The opinion of the court was delivered by: FREDERICK J. SCULLIN, JR.
Presently before this court is the December 20, 1993, Report and Recommendation of Magistrate Judge David N. Hurd, recommending that defendants' motion to dismiss the complaint be granted in part and further that the motion be converted to one for summary judgment and be granted in part and denied in part. Objections to the Report-Recommendation were submitted by the parties and duly considered by the court. Upon review of the objections and the entire file, this court adopts the Report and Recommendation except for that portion recommending the complaint be dismissed as against Donald Selsky on the basis of absolute immunity.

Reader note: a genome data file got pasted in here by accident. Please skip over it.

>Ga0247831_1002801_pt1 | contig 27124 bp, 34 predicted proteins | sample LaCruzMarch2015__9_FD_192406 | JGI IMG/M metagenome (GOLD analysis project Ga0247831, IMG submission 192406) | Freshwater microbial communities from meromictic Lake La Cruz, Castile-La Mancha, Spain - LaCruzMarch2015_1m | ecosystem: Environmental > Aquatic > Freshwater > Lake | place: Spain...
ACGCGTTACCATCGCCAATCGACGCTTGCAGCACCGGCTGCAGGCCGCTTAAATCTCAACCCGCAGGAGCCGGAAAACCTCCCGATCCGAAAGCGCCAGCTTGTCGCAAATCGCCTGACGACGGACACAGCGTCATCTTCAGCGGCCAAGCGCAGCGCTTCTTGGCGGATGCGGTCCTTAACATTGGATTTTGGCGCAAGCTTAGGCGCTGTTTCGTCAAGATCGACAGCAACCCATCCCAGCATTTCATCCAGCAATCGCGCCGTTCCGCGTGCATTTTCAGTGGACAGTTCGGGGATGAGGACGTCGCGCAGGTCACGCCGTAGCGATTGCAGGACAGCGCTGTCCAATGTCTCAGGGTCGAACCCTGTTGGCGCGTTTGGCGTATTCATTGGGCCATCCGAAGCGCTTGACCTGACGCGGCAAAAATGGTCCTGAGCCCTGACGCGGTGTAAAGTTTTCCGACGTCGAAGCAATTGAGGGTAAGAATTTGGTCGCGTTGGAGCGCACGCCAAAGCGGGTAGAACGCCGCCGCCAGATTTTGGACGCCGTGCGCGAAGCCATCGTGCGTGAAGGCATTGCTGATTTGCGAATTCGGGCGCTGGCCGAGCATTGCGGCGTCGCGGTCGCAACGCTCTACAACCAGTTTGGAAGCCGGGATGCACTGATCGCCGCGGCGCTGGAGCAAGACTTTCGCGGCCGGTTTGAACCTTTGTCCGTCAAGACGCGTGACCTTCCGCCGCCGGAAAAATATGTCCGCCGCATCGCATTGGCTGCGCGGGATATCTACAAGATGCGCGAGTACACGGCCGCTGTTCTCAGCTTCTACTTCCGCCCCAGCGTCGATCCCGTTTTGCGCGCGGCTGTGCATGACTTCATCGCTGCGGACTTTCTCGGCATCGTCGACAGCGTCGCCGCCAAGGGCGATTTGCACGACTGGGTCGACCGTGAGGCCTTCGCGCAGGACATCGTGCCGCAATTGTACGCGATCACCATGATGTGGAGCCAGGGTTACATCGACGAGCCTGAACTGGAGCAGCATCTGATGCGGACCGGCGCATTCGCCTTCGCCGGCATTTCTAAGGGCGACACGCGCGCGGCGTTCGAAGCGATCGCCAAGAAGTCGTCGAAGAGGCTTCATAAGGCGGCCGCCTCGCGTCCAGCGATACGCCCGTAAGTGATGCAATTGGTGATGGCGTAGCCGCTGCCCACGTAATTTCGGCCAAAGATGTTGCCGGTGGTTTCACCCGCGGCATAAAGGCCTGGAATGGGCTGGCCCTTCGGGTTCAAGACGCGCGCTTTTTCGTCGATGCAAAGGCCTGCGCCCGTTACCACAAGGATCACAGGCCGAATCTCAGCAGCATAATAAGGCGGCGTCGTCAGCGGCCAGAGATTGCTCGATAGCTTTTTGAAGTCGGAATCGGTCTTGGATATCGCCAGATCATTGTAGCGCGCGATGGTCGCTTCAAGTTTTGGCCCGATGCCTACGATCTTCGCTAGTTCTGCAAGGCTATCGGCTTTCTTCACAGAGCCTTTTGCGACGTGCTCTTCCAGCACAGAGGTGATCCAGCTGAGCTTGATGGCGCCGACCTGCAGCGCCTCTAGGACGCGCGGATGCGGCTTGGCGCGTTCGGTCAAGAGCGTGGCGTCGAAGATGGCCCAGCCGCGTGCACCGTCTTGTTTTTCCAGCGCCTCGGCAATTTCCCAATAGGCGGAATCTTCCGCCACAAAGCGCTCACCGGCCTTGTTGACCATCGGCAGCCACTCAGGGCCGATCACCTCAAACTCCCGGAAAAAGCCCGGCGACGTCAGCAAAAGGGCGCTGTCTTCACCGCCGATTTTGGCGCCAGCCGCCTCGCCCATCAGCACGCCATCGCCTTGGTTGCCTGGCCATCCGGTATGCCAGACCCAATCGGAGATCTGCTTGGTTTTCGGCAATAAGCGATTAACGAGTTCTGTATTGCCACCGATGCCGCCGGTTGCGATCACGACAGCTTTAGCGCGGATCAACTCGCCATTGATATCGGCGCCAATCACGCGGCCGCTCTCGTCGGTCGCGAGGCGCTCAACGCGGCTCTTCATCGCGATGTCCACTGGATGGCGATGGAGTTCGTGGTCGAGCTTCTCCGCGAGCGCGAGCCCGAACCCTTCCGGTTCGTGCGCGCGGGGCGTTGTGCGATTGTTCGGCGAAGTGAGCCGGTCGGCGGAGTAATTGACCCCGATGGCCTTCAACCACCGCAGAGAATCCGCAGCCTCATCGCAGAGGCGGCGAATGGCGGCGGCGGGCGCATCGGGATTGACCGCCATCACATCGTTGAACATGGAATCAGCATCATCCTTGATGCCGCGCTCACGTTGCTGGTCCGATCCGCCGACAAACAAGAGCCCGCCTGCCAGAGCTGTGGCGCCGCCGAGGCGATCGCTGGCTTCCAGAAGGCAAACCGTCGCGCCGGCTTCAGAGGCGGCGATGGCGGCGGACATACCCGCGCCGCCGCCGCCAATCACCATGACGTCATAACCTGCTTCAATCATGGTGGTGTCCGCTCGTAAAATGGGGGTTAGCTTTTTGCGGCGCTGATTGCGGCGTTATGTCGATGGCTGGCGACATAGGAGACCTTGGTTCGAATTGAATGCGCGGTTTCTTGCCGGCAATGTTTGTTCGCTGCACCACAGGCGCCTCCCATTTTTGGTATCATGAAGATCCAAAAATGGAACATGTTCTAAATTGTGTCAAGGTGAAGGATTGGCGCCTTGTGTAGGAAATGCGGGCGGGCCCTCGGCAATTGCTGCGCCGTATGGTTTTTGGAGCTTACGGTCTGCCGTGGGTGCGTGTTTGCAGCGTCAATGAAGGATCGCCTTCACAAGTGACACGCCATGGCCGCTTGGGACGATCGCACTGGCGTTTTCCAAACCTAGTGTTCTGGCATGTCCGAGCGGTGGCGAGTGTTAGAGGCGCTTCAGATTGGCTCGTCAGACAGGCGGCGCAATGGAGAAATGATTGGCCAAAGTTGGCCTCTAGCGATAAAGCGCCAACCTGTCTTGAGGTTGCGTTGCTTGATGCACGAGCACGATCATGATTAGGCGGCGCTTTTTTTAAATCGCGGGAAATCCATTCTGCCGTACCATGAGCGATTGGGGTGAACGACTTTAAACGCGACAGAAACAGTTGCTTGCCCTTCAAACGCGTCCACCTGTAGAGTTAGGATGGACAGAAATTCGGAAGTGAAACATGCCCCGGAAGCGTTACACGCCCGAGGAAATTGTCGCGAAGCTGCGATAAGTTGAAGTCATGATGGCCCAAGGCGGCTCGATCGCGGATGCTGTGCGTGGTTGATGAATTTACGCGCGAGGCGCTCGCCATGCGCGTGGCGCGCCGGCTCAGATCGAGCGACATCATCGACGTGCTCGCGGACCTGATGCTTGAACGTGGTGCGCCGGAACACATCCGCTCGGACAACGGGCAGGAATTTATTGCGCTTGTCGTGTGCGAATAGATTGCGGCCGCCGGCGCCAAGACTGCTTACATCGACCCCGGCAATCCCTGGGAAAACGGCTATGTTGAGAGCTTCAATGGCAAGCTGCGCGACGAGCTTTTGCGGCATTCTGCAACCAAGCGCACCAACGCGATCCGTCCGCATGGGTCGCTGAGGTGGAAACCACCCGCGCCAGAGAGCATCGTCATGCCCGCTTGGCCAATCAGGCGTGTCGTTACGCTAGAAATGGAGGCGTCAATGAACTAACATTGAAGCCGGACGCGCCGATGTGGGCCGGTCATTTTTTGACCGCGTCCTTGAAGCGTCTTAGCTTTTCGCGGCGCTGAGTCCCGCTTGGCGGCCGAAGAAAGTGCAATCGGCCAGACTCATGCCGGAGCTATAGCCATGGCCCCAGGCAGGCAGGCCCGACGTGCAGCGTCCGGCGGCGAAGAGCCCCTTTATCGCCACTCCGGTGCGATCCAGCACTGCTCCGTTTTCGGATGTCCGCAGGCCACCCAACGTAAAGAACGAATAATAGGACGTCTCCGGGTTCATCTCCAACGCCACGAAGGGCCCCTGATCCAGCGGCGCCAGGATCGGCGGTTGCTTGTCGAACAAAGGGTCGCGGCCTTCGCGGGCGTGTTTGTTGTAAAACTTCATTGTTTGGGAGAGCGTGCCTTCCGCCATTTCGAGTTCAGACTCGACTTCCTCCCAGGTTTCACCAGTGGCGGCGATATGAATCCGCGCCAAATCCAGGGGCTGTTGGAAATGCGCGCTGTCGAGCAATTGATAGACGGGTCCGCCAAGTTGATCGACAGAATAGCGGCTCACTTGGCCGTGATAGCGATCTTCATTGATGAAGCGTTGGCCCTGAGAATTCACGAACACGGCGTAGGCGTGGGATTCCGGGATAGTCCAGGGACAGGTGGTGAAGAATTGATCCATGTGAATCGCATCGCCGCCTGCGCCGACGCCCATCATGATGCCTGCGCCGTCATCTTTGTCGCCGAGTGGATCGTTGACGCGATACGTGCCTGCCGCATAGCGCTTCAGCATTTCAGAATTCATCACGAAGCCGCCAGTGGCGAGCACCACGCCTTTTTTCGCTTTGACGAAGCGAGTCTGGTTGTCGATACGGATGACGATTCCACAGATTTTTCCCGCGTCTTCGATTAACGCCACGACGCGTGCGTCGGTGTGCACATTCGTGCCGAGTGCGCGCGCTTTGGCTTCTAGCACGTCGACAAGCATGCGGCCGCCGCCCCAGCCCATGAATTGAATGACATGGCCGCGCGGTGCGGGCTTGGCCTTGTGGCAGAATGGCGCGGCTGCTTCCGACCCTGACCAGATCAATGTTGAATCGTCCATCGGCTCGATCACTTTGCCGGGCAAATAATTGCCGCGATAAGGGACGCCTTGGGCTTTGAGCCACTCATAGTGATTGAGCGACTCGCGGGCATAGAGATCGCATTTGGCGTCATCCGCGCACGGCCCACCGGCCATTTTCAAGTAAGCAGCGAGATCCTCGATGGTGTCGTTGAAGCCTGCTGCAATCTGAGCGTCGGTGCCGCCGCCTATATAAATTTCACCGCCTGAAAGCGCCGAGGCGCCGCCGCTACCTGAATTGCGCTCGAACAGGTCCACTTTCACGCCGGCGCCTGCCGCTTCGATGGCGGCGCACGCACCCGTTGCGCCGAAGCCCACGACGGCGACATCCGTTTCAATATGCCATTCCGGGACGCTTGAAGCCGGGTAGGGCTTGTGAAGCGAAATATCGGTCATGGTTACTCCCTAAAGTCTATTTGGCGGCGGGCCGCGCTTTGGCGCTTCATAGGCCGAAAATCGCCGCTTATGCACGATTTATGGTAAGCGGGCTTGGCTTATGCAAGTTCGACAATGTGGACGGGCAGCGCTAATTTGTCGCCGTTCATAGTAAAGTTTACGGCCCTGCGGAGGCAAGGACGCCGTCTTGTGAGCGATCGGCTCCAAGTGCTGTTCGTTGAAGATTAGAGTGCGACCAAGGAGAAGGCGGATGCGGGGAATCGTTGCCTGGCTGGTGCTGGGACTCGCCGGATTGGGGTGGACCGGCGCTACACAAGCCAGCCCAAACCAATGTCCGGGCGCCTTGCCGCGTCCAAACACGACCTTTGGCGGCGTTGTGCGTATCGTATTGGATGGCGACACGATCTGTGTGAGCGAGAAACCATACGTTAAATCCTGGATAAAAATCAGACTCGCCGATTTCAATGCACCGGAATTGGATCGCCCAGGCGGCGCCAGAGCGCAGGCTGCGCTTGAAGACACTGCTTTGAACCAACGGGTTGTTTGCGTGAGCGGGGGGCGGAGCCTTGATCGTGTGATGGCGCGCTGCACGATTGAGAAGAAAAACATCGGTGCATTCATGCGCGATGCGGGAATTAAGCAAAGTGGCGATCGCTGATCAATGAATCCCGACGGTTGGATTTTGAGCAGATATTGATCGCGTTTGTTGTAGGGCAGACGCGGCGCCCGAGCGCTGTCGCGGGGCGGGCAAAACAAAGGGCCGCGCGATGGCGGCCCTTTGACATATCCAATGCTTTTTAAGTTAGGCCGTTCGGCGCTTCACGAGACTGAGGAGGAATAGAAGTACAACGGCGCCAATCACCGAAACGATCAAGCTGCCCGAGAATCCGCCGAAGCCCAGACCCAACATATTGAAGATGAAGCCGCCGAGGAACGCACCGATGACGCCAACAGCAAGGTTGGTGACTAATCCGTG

Magistrate Judge Hurd recommends that the complaint be dismissed as against defendant Donald Selsky (Selsky), citing the prevailing sentiment in this district and others that he is entitled, as a quasi-judicial officer, to absolute immunity. See e.g., Auburn Inner City Branch N.A.A.C.P. v. Coughlin, Civil No. 85-CV-922, Memorandum Decision and Order, (N.D.N.Y. Jan. 7, 1994) (Auburn); Parris v. Coughlin, 1993 U.S. Dist. LEXIS 11947, No. 90-CV-414 (N.D.N.Y. August 23, 1993); Dawes v. Selsky, No. 91-CV-479 (N.D.N.Y. August 30, 1993); Parkinson v. Employee Assistant, DCF, 1993 U.S. Dist. LEXIS 4604 (S.D.N.Y. April 7, 1993); Pacheco v. Kihl, No. CIV-90-549T (W.D.N.Y. Dec. 17, 1992). This court is disinclined to accept that view in light of our consideration of absolute immunity in Gelatt v. County of Broome, 811 F. Supp. 61 (N.D.N.Y. 1993), and the recent immunity discussion in Moye v. Selsky, 826 F. Supp. 712 (S.D.N.Y. 1993), and Young v. Selsky, 41 F.3d 47, 1994 U.S. App. LEXIS 33046, 1994 WL 653405 (2d Cir. 1994).